In its decision of 10 March 2011 in Kiyutin v. Russia (Application No. 2700/10), the European Court of Human Rights held unanimously that the refusal of the Russian authorities to grant a residency permit to a national of Uzbekistan on the basis of his HIV-positive status was discriminatory. The Court found that the refusal constituted a violation of Article 14 (prohibition of discrimination) of the European Convention on Human Rights (read in conjunction with Article 8 on the protection of home and family life).
The applicant, a national of Uzbekistan, had been living in Russia since 2003 and is married to a Russian national, with whom he had a child. Upon application for a residence permit, he underwent a medical examination and tested positive for HIV. His application was then refused on the basis of a legal provision precluding the issuance of residency permits to HIV-positive non-nationals.
In its ruling, the Court noted that people living with HIV represented a vulnerable group in society which had been discriminated against in many ways in the past. The court noted that HIV-related travel restrictions were not imposed on tourists or short-term visitors or Russian nationals. It observed that the mere presence of an HIV-positive individual in the country did not constitute a threat to public health and that the selective imposition of HIV-related travel restrictions only on foreigners seeking residence were not justified. The Court found that Mr. Kiyutin had been a victim of discrimination on the basis of his health status in violation of Article 14, together with Article 8, and held that he was entitled to 15,000 euros in damages.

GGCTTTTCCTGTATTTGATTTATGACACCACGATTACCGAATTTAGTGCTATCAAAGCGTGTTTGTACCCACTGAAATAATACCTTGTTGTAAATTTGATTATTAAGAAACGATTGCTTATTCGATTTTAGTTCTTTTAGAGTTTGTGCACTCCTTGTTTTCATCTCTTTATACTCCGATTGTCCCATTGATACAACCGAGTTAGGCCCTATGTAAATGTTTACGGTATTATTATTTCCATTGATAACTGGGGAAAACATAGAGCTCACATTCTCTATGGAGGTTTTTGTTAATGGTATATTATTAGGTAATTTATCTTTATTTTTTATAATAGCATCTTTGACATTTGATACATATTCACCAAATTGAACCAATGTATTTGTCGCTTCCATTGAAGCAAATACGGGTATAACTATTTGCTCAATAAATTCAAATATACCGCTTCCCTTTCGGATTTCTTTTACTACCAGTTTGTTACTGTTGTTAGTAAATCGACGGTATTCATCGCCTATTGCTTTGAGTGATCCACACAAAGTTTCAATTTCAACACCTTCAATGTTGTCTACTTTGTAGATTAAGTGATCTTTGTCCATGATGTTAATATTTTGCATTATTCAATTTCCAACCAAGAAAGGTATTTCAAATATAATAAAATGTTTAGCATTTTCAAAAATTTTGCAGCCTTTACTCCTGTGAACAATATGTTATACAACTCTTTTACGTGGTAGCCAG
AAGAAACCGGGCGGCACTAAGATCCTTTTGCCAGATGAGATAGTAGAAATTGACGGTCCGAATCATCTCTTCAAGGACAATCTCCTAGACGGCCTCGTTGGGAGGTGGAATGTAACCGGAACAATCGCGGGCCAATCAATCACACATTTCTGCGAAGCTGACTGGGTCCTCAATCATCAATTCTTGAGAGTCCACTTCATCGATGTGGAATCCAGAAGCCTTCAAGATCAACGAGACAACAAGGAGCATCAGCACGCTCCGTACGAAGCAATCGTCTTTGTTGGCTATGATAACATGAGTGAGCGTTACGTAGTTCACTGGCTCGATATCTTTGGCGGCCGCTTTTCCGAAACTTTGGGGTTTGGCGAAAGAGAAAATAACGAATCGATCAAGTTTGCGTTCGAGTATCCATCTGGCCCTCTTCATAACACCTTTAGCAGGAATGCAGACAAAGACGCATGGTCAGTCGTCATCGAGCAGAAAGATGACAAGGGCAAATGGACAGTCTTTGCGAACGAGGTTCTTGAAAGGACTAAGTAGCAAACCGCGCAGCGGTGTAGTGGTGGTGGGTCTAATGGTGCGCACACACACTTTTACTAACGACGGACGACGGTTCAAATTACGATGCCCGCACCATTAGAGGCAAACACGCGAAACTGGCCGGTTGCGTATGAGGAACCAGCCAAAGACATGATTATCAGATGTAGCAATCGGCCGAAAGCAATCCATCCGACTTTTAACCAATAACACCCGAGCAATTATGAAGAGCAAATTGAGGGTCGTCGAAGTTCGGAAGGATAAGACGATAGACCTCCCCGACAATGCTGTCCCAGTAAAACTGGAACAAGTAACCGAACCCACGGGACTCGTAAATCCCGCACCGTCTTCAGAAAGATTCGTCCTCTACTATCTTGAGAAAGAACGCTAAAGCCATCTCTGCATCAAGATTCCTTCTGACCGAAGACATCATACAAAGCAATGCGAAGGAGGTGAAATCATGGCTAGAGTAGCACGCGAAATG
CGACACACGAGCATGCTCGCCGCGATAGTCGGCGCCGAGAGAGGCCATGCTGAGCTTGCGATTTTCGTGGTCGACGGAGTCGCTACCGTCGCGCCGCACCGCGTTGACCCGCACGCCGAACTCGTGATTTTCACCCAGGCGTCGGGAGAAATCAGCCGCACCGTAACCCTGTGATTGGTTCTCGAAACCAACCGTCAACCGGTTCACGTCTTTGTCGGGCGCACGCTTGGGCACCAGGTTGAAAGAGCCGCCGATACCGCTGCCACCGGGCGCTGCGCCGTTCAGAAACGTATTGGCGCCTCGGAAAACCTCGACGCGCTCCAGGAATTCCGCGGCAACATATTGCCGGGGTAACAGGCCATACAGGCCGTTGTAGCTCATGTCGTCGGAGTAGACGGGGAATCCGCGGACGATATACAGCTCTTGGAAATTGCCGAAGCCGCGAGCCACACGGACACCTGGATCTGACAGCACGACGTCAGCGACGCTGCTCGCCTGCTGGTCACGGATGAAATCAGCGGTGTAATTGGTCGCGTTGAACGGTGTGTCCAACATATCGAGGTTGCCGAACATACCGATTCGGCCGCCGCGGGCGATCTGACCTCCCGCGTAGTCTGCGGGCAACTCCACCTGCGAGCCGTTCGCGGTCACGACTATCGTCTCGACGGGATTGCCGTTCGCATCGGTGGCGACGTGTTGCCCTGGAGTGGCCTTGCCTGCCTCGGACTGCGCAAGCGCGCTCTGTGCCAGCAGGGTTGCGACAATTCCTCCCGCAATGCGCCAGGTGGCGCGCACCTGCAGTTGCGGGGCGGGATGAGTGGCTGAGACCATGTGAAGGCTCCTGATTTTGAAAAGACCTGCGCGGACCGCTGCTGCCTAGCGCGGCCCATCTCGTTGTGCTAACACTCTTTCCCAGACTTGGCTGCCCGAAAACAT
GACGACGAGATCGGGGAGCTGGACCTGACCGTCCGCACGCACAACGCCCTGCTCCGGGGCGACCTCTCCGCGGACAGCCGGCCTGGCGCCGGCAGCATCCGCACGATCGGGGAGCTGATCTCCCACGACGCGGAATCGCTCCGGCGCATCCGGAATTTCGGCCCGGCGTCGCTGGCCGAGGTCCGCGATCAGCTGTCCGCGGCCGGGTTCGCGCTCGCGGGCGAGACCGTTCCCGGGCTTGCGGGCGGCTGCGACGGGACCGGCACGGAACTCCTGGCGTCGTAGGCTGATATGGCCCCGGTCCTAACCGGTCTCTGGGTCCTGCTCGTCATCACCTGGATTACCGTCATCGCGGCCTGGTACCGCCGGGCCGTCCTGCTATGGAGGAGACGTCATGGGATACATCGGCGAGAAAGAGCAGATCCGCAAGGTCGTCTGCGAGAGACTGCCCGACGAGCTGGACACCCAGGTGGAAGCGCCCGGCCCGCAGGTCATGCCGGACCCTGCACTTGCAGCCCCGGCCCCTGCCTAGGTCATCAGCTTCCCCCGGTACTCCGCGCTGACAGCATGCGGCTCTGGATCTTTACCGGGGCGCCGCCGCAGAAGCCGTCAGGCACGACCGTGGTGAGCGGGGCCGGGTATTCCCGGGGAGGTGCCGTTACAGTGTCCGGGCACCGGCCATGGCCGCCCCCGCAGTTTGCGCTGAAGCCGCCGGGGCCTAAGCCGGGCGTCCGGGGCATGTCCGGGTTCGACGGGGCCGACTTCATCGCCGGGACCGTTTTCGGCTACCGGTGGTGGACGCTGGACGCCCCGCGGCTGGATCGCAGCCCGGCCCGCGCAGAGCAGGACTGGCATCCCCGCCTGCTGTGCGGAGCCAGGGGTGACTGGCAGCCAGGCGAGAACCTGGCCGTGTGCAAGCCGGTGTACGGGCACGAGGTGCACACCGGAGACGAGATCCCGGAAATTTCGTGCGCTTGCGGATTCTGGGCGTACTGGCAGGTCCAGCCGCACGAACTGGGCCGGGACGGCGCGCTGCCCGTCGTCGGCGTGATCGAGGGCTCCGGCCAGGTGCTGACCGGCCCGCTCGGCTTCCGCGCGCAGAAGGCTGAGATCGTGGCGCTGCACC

Photo: © Alfredovic / Wikimedia Commons / CC-BY-3.0